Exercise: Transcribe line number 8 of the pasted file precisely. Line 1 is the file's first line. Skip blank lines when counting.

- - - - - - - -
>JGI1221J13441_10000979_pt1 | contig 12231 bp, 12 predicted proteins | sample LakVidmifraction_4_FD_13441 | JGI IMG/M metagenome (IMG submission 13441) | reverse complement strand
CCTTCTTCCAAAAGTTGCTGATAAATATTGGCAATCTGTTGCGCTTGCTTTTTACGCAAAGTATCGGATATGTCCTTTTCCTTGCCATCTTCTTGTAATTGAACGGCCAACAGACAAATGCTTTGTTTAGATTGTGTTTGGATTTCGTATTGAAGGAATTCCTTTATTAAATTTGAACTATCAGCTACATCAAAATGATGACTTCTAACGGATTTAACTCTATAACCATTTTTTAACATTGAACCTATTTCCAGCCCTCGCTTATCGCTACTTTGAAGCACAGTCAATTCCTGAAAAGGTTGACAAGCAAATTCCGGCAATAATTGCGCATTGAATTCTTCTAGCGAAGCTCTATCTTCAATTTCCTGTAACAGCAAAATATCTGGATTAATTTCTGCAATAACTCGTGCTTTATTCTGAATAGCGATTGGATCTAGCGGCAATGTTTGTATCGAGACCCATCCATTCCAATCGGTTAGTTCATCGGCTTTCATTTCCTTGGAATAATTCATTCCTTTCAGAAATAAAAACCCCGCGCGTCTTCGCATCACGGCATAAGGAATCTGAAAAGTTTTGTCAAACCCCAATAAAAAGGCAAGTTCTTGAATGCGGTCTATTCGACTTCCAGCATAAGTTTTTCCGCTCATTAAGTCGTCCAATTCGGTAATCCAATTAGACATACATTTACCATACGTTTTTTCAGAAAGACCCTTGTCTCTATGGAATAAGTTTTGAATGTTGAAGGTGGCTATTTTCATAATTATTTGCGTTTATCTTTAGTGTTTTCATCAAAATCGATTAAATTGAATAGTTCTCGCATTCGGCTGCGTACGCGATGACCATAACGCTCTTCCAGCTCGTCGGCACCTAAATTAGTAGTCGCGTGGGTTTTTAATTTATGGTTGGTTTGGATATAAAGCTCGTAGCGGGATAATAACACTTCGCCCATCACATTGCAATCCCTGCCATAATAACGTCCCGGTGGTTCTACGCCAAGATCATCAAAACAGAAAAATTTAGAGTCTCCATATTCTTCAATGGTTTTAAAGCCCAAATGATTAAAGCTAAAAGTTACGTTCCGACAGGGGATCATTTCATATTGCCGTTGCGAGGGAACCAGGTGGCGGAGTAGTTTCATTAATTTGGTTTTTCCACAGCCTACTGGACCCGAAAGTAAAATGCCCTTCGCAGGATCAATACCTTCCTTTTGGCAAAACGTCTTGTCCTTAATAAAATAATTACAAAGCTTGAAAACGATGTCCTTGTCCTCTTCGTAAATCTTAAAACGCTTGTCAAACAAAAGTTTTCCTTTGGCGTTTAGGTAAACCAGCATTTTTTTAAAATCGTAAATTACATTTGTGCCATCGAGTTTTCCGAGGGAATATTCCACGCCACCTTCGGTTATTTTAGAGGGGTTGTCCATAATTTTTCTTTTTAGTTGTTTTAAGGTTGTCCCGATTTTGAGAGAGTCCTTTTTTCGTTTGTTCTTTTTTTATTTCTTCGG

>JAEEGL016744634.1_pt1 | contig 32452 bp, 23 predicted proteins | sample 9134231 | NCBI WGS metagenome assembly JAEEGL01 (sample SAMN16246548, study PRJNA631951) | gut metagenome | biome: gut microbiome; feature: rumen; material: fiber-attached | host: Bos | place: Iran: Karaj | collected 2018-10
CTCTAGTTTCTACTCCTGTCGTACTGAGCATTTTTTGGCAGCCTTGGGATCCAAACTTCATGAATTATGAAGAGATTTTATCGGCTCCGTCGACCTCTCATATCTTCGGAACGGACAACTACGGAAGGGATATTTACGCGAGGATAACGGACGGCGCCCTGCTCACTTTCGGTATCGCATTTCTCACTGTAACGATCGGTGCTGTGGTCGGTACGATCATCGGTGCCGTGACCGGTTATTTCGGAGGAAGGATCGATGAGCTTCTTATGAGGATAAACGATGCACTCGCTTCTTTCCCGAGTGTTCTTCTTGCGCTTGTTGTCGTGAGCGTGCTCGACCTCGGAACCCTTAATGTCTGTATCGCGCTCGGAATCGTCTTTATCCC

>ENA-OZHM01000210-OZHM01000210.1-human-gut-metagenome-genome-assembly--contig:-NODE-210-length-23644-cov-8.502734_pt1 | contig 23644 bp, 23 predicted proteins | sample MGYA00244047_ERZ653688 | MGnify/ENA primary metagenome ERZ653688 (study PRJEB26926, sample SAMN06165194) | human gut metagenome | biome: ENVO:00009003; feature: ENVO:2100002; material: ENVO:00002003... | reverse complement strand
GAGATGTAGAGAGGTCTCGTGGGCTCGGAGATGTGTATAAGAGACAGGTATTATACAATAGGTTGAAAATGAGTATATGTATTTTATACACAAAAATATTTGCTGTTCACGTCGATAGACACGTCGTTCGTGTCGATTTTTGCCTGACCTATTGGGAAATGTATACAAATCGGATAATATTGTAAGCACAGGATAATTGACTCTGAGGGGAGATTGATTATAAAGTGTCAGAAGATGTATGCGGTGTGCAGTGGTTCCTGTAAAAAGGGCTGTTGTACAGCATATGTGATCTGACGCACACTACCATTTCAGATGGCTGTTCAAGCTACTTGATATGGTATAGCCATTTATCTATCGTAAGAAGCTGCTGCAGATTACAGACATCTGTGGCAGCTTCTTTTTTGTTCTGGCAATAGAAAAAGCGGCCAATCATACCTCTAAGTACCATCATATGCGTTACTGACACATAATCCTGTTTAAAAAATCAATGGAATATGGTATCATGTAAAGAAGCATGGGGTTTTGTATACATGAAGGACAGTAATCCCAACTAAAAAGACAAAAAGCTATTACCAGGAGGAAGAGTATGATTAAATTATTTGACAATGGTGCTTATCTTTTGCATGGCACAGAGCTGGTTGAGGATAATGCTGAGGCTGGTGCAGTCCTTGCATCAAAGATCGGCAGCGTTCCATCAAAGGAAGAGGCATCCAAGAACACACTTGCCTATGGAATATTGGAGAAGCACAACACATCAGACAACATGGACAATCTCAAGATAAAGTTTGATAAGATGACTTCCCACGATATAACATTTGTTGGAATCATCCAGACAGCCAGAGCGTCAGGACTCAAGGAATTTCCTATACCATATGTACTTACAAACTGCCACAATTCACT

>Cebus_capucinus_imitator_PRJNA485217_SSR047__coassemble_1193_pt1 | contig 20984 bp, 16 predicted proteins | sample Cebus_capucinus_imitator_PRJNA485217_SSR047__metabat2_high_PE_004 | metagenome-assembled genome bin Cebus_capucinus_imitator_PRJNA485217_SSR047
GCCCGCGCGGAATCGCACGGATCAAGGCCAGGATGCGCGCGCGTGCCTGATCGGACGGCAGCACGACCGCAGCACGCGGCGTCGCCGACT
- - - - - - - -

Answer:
GCCCGCGCGGAATCGCACGGATCAAGGCCAGGATGCGCGCGCGTGCCTGATCGGACGGCAGCACGACCGCAGCACGCGGCGTCGCCGACT